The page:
This afternoon, I was thinking back to my very first "official" job, as kennel help at a pet store in northern New Jersey. It was hard work, and long hours, but playing with puppies was a pretty great benefit of working there. It also taught me a lot, and one lesson I remember being crystal clear – don’t be afraid to ask questions. 

The story is that after working there for a little while, the store’s owners let me assist with other kinds of work at the store, including running the register. This was not too complicated, but a job that involved a lot of trust (we were dealing with pretty big sums of money, for one thing). Most of the charges were paid either by credit card or cash. But there was one afternoon when a woman wanted to pay for her puppy and his associated gear with a check. 

Thanks to my fourth grade teacher who had done a unit where we all got "checkbooks" and had to learn to use them to make payments, my 16-year-old self was pretty comfortable with what a check looked like, and which fields needed to be filled in. But there was one extra thing I was required to get from this woman in order to process the check. 

Her driver’s license number.

At 16, at that time in New Jersey, I did not yet have my driver’s license (I may have only *just* gotten my learner’s permit). So I had no idea where the license number would be on this card that she handed over.

I’d grown up believing that I should have the answers to questions already (no one told me that, I was just born that way!) and internally, I started to panic. I wanted to look professional and intelligent in front of our customer and my bosses, but I really didn’t know what to do.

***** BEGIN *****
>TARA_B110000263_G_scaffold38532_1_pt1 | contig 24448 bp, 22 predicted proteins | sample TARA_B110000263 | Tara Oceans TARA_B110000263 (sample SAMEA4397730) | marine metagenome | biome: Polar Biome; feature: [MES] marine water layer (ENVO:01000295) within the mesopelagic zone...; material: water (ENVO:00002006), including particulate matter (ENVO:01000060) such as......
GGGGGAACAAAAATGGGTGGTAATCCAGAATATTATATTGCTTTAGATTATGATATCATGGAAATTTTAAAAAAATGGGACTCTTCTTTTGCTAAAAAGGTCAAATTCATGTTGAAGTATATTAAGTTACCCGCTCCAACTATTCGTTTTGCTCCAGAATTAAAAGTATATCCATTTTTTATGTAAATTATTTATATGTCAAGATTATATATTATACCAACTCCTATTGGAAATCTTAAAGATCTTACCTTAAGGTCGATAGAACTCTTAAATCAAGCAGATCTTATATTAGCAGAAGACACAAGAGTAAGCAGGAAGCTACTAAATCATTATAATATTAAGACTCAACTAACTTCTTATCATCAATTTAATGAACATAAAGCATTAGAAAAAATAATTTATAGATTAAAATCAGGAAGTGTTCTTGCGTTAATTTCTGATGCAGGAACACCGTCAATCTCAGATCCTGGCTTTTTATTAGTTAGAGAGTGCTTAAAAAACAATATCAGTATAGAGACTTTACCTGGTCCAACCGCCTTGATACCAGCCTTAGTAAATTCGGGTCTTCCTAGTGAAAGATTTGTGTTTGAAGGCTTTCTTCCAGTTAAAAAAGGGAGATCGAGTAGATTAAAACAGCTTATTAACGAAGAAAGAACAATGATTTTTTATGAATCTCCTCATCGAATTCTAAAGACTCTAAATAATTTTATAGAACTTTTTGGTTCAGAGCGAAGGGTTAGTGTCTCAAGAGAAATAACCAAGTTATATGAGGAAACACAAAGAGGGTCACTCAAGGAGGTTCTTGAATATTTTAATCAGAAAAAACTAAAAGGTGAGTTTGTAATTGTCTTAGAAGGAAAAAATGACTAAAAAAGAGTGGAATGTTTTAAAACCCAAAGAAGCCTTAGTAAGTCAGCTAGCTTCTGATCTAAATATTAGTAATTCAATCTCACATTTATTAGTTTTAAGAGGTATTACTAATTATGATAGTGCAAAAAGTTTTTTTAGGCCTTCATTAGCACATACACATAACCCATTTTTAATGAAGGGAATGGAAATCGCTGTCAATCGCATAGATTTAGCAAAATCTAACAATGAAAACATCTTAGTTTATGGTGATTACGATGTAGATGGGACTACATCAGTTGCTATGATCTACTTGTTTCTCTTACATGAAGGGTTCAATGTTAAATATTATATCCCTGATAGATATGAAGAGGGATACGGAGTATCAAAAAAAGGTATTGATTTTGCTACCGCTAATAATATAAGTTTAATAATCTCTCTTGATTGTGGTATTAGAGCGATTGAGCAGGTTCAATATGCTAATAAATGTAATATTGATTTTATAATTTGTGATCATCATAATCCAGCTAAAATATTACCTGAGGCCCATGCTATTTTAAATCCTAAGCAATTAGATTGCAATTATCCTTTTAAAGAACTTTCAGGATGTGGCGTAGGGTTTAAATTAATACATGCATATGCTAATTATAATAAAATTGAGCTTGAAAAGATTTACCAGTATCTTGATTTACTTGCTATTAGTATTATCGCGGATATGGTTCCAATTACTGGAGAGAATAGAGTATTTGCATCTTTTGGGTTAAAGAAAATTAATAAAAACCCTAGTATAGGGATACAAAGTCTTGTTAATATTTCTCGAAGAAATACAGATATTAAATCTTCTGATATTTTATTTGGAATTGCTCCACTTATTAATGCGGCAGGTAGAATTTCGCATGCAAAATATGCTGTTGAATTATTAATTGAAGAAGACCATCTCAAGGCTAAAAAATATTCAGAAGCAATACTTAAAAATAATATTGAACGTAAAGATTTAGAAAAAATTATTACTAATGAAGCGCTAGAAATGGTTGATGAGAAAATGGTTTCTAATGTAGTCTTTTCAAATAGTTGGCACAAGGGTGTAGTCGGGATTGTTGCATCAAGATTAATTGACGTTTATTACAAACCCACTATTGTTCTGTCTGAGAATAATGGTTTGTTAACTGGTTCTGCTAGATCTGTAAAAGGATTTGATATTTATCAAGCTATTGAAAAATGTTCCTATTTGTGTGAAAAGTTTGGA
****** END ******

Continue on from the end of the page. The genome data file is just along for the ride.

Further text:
Suddenly, it came to me – I could ask her! 

I said, "This may be a dumb question, but can you tell me which is your license number?" The customer was very nice about it, pointed it out straight away, and I was able to write it on the check and complete the transaction.

I learned two things: 

  • I didn’t have to have all of the answers to do my job professionally and successfully.
  • When I didn’t know something, I needed to (and could!) ask someone. 

That’s served me well in my professional life – there are times when it can be tempting to cover up not knowing something by glossing over a question, hemming and hawing over the answer, or even making one up. But that will ultimately cause trouble. Asking questions instead can come in handy in two ways: 

  • A client asks you something and you don’t have the answer. Saying to them, "I don’t know, but I’ll find out for you," and then following up on that shows transparency, honesty, and a willingness to be helpful. We don’t have to have all the answers to serve our clients – we only have to be willing to do the work to get the answers (whatever that work may be). 
     
  • As you’re discussing an issue with a client, you realize that you may not be entirely clear on all of the details of the matter at hand. You’d like to ignore what you don’t know, and just focus on what you do, but if you probe further with the client, you’ll ultimately come away with a better understanding of what their needs and wants are, and will be able to more successfully advocate for them. 

It is one of the great paradoxes of life – when you admit that you either don’t know something, or you need more information, it can ultimately show you to be more intelligent and professional than pretending you already have the knowledge. We all know that there are actually some pretty stupid questions, but asking the right ones, in the right way and being willing to admit when we don’t know something can be a huge asset in serving our clients successfully.